• ACA Taxes and Rebates (impact on list prices; whether cross-subsidization is occurring)
    • Access to Reference Product Samples (additional evaluation of existing REMS; terms/other steps that could expand access; other steps necessary to facilitate access to samples)
    • Biosimilar Development, Approval, Education, and Access (FDA resources and tools to reduce development costs; improvements to Purple Book; provider and patient education; improvements to/impact of interchangeability)
       
  • Better Negotiation.
    • Steps to Improve Price Transparency
    • Value-Based Arrangements and Price Reporting (merit/impact of excluding pricing in value-based arrangements from statutory price reporting; extending reporting times to reflect value-based pricing arrangements; potential modifications to Medicaid rebate program; regulatory changes to assist Medicaid managed care organizations in negotiating value-based arrangements; other changes to the Social Security Act or Anti-Kickback Statute to facilitate value-based arrangements)
    • Indication-Based Payments (merit to changing pricing model; regulatory changes and improvements needed; adequacy of CMS data reporting/stakeholder information)
    • Long-term Financing Models (potential models and impact; regulatory and other barriers; assurances necessary to encourage participation)
    • Part B Competitive Acquisition Program (program changes needed to be successful; vendor interest in participation; implementation details; other approaches that could lower Part B spending)
    • Part B to D (which drugs would be good candidates; implementation details; availability of data showing price differences for Part B drugs in OECD countries, and potential/impact of moving this set of drugs to Part D)
    • Fixing Global Freeloading (policies that can help protect IP rights and spread burden for incentivizing new drug development)
    • Site Neutrality for Physician-Administered Drugs (impact of site neutrality policy)
    • Site Neutrality Between Inpatient and Outpatient Setting (access challenges resulting from/rationale for current payment policy; policy options to ensure providers are reimbursed appropriately and care is provided in the least expensive setting)
    • Accuracy of National Spending Data (whether current reports obscure the true costs of drugs; value of improved reports; ways reports could more accurately collect and report gross and net spending while preserving proprietary/confidential information; value of reporting Part D rebates separately for small molecule drugs, biologics, and high-cost drugs)
       
  • Create Incentives to Lower List Prices.
    • Fiduciary Duty for Pharmacy Benefit Managers (PBMs) (whether current structure creates incentives to keep list prices high; impact on beneficiaries; how to change incentives; potential/impact of banning PBM remuneration from manufacturers and banning inclusion of rebates/fees as a percentage of list price in contracts; potential/impact of imposing fiduciary duty on PBMs on behalf of consumers)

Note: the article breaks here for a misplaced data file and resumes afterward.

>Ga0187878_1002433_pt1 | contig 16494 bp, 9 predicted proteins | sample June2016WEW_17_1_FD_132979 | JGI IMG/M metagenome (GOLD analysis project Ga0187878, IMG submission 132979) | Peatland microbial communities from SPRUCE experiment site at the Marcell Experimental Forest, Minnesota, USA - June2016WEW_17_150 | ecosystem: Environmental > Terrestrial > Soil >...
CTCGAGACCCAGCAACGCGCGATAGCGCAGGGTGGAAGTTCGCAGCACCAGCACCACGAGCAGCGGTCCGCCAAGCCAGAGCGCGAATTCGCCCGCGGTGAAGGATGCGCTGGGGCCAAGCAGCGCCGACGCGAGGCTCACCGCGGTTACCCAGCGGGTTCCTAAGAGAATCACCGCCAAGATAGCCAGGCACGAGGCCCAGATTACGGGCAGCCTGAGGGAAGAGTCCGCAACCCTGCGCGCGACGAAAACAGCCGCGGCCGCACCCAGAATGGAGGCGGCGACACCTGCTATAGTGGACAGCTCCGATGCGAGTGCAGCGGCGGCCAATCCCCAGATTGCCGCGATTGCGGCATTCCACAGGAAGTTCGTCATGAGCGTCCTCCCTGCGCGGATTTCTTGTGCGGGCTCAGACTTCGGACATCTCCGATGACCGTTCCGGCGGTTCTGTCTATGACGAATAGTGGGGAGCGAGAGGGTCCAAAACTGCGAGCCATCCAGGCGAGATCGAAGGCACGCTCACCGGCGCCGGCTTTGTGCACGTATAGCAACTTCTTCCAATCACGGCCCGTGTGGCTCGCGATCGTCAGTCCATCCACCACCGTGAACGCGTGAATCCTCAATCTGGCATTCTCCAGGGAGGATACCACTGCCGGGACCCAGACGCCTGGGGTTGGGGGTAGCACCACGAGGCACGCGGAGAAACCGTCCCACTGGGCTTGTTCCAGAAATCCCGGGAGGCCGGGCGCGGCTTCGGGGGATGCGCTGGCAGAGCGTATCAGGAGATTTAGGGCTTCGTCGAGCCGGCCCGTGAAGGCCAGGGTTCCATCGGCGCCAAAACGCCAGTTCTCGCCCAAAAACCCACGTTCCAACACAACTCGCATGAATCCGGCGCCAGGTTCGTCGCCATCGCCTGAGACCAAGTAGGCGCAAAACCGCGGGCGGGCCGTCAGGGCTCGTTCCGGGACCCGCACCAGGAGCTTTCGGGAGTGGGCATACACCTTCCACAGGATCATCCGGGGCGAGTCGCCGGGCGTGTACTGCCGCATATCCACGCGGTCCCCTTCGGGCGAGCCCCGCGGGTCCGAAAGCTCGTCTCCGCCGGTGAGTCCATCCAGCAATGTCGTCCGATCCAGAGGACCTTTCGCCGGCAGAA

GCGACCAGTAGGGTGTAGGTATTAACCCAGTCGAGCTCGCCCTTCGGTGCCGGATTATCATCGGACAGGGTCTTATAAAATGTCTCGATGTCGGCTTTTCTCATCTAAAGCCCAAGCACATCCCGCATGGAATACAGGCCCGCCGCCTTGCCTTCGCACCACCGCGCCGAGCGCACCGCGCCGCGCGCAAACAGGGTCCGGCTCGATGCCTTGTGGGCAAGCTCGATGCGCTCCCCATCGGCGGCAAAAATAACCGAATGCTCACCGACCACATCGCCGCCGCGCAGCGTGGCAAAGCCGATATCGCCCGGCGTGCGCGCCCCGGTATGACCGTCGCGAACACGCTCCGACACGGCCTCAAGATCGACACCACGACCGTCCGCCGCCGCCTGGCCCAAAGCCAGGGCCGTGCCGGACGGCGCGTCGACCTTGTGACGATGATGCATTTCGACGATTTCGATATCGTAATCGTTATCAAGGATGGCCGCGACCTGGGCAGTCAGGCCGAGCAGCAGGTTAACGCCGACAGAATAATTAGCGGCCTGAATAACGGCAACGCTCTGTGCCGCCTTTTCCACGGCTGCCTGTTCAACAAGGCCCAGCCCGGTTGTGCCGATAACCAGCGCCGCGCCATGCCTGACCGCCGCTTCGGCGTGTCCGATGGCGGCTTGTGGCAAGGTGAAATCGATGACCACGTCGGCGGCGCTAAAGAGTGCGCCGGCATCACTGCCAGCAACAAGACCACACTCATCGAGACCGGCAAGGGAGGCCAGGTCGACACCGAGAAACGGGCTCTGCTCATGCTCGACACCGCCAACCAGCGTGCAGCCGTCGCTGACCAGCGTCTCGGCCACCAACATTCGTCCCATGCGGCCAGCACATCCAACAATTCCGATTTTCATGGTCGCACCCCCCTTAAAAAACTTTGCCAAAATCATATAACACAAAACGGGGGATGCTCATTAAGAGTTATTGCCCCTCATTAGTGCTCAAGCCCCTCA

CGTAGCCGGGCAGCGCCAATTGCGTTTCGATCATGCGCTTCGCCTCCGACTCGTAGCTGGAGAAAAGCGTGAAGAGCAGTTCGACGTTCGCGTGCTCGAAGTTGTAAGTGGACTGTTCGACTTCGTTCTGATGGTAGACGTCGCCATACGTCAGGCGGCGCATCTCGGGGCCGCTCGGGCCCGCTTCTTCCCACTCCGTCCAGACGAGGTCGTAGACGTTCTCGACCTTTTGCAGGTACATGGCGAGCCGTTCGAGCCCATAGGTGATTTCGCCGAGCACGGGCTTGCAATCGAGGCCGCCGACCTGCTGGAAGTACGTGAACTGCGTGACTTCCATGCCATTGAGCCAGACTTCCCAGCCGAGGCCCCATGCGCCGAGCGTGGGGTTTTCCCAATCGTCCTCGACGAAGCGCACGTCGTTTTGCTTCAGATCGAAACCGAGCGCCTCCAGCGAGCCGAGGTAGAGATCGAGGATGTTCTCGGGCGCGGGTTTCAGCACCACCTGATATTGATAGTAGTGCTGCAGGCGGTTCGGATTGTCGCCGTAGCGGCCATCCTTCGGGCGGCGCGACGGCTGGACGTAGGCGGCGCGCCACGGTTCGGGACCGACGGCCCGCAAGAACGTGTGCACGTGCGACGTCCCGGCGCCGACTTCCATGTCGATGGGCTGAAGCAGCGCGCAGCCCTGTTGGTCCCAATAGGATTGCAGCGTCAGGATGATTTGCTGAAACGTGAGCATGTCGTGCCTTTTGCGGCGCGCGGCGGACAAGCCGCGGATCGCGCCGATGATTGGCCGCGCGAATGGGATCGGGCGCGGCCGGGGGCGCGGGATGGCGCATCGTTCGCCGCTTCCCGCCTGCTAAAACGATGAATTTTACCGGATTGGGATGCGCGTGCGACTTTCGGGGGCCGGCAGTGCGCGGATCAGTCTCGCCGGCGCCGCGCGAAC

• Reducing the Impact of Rebates (potential ways CMS could restrict use of rebates, including prohibition in Part D contracts or removing safe harbor; impact on marketplace)
    • Incentives to Lower or Not Increase List Prices (potential of banning drugs with certain price increases from protected classes or treating those drugs differently when determining exceptions criteria; other incentives to encourage manufacturers not to raise prices in Parts D and B; potential of allowing immediate Healthcare Common Procedure Coding System (HCPCS) codes for new Part B drugs if manufacturer commits to a price for certain time period; impact of potential proposals)
    • Inflationary Rebate Limits (potential/impact of removing limitation on rebates in Medicaid to 100 percent of Average Manufacturer Price (AMP))
    • Exclusion of Certain Payments, Rebates, or Discounts from the Determination of Average Manufacturer Price and Best Price (potential/impact of removing exclusion of PBM rebates from determination of Best Price; potential/impact of excluding PBM rebates/discounts from AMP determination)
    • Copay Discount Cards (impact on costs; impact of eliminating exclusion of card programs from AMP and Best Price determination; circumstances in which the benefits of allowing the use of copay cards in federal health care programs would outweigh drawbacks)
    • 340B Drug Discount Program (consequences of program growth; impact of explicit general regulatory authority; impact of changing definition of "patient"; effectiveness of current mechanisms to prevent duplicate discounts and potential solutions)
  • Reduce Patient Out-of-Pocket Spending.
    • Part D End-of-Year Statement on Drug Price Changes and Rebates Collected (including additional information in Part D end-of-year statement on drug price changes; options to share this information via pharmacists)
    • Federal Preemption of Contracted Pharmacy Gag Clause Laws (impact of pharmacy gag clauses and any other communication restrictions; potential of requiring pharmacists to ask patients in federal programs if they'd like to know about lower-cost alternatives; other options to provide price information at point-of-sale)
    • Inform Medicare beneficiaries with Medicare Part B and Part D About Cost-Sharing and Lower-Cost Alternatives (availability of tools to inform consumers; burden on providers and pharmacists)

Implications for Stakeholders

The Administration's blueprint and RFI could have a significant impact on the way in which prescription drugs are priced and reimbursed. The full extent of implications will depend on the specific actions HHS and Congress takes in the months to come. Stakeholders have an important opportunity to provide input during the 60-day comment period, beginning on May 16. Baker Donelson policy advisors and attorneys are available to assist clients with drafting comments in response to the Administration.

If you have any questions about this alert, please contact Sheila Burke, Niki Carelli, Tiffani Williams, Jeff Davis or Amit Rao.